Once you are sitting in all that emotion you will often be advised ‘not to judge it’. Just feel it, they’ll say. Well, I’m sorry, that’s impossible. I have already judged it. Judging is a prerequisite for finding something problematic. The judgement is automatic. More than that, it’s involuntary. The minute I find the emotion unpalatable it has been judged. I came to the (sometimes correct) conclusion that perhaps what these therapist meant was don’t judge yourself for having that emotion. That makes sense, I can work on not attaching negative connotation to what I feel or how uncomfortable that makes me. I can even get on board with attempting not to label specific emotions intrinsically negative. I’m not convinced, but I do see how in some cases that could be fruitful. However, removing the intuitive I DO NOT LIKE THIS just doesn’t strike me as a realistic goal. If I were able to control my brain in that way, I wouldn’t have a problem.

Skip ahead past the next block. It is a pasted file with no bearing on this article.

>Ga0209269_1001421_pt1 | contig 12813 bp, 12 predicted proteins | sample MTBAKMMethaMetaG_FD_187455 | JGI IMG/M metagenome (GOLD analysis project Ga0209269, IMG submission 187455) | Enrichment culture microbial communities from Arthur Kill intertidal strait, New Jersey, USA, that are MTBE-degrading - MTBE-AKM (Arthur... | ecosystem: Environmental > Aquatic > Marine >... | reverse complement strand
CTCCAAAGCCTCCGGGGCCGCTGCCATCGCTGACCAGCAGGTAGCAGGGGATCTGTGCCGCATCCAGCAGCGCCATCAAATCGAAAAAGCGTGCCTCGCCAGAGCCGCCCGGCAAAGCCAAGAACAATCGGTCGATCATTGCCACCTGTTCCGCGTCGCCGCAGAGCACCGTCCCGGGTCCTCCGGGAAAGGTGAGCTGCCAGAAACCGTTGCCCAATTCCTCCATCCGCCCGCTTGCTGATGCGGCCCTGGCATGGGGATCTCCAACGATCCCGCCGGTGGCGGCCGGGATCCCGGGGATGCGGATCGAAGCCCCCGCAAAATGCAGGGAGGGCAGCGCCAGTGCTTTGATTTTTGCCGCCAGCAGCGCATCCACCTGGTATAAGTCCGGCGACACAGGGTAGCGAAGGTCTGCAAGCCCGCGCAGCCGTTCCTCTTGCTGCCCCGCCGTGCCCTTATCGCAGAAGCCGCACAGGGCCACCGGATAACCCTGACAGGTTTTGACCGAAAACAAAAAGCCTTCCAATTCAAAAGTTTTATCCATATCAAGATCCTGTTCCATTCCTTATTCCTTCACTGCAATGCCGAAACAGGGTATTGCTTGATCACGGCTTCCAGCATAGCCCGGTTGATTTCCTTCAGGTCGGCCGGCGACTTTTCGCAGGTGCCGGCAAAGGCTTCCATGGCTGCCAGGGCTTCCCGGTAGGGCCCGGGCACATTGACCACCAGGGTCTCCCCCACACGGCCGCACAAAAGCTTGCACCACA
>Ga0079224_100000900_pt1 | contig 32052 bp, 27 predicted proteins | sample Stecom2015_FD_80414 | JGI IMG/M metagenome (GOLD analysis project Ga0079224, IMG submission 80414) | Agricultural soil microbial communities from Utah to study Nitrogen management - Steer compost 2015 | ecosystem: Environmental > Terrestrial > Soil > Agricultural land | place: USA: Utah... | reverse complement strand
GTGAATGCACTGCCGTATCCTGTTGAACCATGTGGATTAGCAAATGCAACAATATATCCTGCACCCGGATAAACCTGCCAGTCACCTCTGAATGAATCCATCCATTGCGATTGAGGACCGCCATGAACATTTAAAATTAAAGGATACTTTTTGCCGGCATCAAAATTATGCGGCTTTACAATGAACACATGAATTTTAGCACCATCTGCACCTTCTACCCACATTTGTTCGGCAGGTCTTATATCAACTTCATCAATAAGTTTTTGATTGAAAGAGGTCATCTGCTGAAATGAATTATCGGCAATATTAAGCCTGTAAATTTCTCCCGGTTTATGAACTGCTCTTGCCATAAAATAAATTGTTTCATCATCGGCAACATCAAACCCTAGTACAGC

Let it go.

Feel it and then let it go is definitely the aim. I’m not sure it actually counts as advice though. I know that getting stuck in difficult emotions is not good for me. What I need is help learning the way out if that. Restating what I should do is not helpful. I know the problem, I am here because I am looking for answers.

Inner Child

Many years ago when I first experienced therapy the inner child thing was kind of a joke. It never came up. Of course therapists talked about childhood experiences & being compassionate to past versions of yourself. However, a psychologist would never say the words ‘inner child’. Now it is everywhere; from woo woo spiritual healers to actual trained therapists. I’m sure it applies to some people, but it’s just not relevant to me. My inner child is a ok. I had a remarkably lovely childhood. I was loved, appreciated, supported, safe and very well taken care of. My ‘inner child’ is probably the healthiest part of me. I’m not carrying any painful scars from childhood. So, I have found it incredibly frustrating that everyone and their granny wants me to get in touch with my inner child and heal her. Even when I proffer my history and explain that my upbringing is not a problem area, I am still pressed to explore it. I don’t know how or why this happened, but I really don’t love it.